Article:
How to Make Bone Broth: The Backbone of Good Health

What You'll Need

  • Stock pot (non-reactive) or crock pot
  • spoon or skimmer
  • strainer
  • funnel
  • jars or other containers
  • Animal bones (pasture or free-range if possible)
  • Clean, organic vegetables
  • Sea or mineral salt, no table salt
  • Apple cider vinegar or lemon juice
  • Clean non-chlorinated water
  • These ingredients may cost more up front, but the long-term savings are immeasurable. Also, these foods tend to be nutrient dense, meaning you get more nutrition for your money.

“Eye of newt and toe of frog, Wool of bat and tongue of dog, Adder's fork and blind-worm's sting, Lizard's leg and owlet's wing, For a charm of powerful trouble, Like a hell-broth boil and bubble” - Shakespeare, Macbeth, Act IV, scene I

Bone broth is the nourishing stock of long-cooked, delectable ingredients including the bones and marrow of beef, pork, poultry and more. It is rich in compounds of cartilage, collagen, gelatin, minerals and health supportive amino acids. These elements work synergistically to keep our systems functioning smoothly. Bone broth is good for whatever ails you! Here are some of the parts of bone broth which can benefit your health...

  • Collagen = benefits skin, hair, teeth, nails, bones and aging
  • Cartilage = benefits all joints
  • Gelatin = soothing to all digestion and moving parts
  • Minerals = thyroid, adrenals, really everything
  • Amino Acids (Proline, Glycine, Glutamine, Alanine) = blood, muscles, detoxification, anti-aging, recovery, digestion and gut health


how to make bone broth

1) Fill Your Pot, Add Acid and Simmer

Place bones in stock or slow cooker and fill with just enough water to cover. Add a small splash of apple cider vinegar, lemon juice or any other edible acid. 

Place on stove over med/high heat until simmer is reached.

boiling your bone broth

3) Skim the Funk

Reduce heat and begin skimming off the funk.

skimming the fat off of homemade bone broth

4) Reduce Heat and Continue

4-24 hours for poultry, 6-48 hours for beef or game. Your broth is done when it tastes good and the bones become soft. 

NOTE: Add more water along the way, if needed. If you're bones start to emerge from the water, add more water and continue cooking.

skimming the fat off of homemade bone broth

6) Strain, Cool & Store

Strain liquid into another stock pot and place in the sink full of cold water to cool.straining bone broth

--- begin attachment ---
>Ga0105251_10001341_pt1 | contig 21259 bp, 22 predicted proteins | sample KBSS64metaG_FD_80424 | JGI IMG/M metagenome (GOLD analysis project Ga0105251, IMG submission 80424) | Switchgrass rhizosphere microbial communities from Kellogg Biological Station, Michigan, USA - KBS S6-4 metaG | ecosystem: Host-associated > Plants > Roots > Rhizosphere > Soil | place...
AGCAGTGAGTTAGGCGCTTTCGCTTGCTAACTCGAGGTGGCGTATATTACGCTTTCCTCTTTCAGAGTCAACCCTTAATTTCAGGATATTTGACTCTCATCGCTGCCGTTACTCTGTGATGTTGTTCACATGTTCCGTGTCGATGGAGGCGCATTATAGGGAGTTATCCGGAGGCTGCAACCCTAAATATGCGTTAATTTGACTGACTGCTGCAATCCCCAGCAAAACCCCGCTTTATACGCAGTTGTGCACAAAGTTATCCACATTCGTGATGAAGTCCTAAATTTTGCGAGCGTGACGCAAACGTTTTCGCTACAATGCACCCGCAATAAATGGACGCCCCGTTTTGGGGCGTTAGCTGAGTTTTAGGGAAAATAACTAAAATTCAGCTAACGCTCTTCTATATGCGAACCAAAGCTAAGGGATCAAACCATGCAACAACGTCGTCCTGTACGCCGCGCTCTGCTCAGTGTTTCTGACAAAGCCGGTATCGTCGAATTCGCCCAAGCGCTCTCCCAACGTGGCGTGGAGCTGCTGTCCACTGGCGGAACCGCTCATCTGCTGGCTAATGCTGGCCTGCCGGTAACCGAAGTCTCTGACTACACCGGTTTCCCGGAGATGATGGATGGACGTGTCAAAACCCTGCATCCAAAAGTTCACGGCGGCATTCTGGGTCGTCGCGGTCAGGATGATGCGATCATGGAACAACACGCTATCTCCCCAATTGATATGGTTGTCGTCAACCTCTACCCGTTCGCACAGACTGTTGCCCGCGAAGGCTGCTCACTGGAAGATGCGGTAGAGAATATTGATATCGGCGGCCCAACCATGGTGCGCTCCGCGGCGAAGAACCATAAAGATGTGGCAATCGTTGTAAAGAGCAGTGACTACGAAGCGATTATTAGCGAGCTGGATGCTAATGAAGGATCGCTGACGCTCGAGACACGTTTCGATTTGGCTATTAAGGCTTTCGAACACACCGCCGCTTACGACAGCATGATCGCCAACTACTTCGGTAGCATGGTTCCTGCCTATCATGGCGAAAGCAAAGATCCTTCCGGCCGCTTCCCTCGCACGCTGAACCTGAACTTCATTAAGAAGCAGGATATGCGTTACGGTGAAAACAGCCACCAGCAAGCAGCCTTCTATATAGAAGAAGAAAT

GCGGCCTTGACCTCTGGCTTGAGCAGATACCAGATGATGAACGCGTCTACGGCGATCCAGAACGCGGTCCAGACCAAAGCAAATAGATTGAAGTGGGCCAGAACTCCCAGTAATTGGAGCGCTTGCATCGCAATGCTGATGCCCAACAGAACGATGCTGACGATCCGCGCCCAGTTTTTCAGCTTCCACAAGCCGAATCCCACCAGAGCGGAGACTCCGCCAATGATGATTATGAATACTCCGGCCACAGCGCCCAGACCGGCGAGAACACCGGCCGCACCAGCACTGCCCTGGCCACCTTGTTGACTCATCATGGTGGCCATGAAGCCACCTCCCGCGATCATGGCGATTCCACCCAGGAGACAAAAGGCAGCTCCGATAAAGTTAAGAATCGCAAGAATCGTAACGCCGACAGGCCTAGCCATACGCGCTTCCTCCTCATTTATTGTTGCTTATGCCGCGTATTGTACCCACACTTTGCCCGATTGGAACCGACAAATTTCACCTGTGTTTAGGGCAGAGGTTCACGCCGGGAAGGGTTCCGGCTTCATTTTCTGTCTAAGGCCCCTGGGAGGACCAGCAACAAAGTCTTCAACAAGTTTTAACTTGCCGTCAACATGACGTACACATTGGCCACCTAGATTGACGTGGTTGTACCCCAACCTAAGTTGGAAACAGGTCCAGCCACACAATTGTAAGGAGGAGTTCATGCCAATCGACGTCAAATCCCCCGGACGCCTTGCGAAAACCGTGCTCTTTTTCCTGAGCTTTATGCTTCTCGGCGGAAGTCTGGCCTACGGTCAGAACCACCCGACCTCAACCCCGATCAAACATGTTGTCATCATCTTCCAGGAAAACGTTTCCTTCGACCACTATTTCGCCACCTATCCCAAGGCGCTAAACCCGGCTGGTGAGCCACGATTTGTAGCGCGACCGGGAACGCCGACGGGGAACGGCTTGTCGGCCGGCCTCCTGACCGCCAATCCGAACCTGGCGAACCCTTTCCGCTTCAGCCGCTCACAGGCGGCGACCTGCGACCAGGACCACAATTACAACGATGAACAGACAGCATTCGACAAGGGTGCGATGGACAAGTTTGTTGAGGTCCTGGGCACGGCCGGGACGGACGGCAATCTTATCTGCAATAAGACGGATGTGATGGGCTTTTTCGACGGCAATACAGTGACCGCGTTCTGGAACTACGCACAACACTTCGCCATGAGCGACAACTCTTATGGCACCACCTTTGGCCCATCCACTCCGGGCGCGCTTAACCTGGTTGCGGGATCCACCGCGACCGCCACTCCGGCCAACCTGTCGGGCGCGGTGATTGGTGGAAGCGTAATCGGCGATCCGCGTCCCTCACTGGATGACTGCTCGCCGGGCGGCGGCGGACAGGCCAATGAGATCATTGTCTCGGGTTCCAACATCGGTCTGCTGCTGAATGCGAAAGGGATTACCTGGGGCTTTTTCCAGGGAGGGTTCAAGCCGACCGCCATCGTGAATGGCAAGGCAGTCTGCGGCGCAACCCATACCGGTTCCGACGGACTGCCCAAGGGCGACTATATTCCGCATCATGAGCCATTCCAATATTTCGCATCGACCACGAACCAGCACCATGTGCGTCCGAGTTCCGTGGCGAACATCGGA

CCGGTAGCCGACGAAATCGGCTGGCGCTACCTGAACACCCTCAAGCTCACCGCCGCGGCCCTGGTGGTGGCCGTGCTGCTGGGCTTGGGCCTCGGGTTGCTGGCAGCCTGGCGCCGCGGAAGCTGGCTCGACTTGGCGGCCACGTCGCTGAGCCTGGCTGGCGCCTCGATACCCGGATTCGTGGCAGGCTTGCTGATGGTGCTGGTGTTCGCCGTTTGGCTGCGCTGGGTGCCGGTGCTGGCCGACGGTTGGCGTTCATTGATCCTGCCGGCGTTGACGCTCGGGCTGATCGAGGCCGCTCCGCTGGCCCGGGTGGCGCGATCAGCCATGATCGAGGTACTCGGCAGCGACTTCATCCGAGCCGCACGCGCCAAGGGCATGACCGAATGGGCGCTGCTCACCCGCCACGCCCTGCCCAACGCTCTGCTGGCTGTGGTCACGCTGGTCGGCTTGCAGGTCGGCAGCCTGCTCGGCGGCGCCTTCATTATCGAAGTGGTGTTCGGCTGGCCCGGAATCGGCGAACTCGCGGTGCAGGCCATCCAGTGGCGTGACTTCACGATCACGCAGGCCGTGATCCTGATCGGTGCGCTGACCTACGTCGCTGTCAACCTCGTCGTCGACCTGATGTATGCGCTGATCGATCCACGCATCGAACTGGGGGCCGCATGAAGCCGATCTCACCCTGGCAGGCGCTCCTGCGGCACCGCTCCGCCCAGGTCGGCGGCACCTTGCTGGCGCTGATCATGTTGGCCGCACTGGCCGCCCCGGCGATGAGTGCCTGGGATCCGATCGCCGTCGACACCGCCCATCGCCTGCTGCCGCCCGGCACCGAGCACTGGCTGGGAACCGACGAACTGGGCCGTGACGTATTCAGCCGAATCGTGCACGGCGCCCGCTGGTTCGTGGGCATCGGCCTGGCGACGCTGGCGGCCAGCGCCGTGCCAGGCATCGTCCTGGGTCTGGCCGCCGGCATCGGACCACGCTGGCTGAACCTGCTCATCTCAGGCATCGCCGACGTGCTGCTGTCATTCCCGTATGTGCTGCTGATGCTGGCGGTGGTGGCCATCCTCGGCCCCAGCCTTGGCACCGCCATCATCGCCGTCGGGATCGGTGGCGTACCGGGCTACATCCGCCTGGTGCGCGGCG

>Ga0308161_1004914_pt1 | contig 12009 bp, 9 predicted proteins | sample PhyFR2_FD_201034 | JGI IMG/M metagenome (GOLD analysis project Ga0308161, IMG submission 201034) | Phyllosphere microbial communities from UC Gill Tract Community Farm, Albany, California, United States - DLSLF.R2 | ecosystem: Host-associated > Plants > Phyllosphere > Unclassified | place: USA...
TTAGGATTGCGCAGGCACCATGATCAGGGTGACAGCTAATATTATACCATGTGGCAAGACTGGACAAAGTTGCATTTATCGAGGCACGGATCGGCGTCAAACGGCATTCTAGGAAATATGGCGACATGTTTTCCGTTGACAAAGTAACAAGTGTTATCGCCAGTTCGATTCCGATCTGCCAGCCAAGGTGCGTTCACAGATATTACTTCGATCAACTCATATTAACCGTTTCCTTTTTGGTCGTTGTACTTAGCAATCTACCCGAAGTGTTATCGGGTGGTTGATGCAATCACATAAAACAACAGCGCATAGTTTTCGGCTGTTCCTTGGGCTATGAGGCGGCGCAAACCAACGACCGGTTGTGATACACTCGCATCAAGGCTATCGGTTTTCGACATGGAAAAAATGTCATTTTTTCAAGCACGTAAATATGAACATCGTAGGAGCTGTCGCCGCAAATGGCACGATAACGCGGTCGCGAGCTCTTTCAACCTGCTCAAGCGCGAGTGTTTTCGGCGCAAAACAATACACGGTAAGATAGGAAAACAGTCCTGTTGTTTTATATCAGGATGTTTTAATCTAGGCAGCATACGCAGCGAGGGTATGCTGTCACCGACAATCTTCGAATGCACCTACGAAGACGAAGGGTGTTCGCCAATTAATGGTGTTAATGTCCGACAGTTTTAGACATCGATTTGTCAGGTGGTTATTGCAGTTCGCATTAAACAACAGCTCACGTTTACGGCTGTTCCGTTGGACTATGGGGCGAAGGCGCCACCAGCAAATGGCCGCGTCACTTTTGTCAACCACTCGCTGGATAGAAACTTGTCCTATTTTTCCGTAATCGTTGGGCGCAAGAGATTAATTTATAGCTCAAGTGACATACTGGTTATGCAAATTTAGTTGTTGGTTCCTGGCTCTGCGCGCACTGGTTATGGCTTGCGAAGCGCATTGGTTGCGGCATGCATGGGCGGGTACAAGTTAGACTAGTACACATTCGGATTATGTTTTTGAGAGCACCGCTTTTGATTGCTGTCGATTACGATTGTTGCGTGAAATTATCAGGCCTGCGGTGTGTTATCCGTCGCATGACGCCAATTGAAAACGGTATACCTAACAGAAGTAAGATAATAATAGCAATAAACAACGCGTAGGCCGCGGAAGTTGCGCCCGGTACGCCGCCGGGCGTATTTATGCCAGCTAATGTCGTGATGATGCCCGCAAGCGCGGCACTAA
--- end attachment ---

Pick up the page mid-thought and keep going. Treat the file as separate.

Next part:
When cool, pour into jars and refrigerate. The fat will congeal on the surface of your stock where it can be easily plucked off and used in cooking.

storing bone broth in canning jars

Broth will keep for 5-7 days is the fridge or 6 months in the freezer.

Best methods of preservation are freezing or pressure canning. It is a good idea to reduce the volume of stocks for economical preservation. The less volume of liquid, the heartier the product and more economical the storage.

NOTE: If you want to make consume´ or aspic do not boil your stock, ever. Leave uncovered at all times. You will also need to clarify your stock after degreasing it.

cooling homemade bone broth in a water bath in canning jars

7) Add Salt and You've Got Broth

You made stock… now what? Add salt and, Voila! You have nourishing bone broth. For flavor, during the last hour of cooking add alliums, fresh herbs, spices, and vegetables.

Drink it straight, however you’d like. Use your stock wherever you’ve been using water in savory dishes like grains, beans, potatoes, pastas, soups, stews, etc. Some days I even poach an egg in it for breakfast... vitality!

pigs feet getting ready to be boiled into bone broth


 Over to You...

It’s part of our mission here at Mountain Feed to help you make delicious, sustainable, homemade food more often. Stop by and say hello on Facebook, Twitter, Instagram or Pinterest. Or, as always, you can do it the old fashioned way and come by the store to speak with one of our in-house experts.

Keeping a great journal leads to delicious results! Get inspired by new recipes, expert articles and homemade food adventures in our Monthly Journal.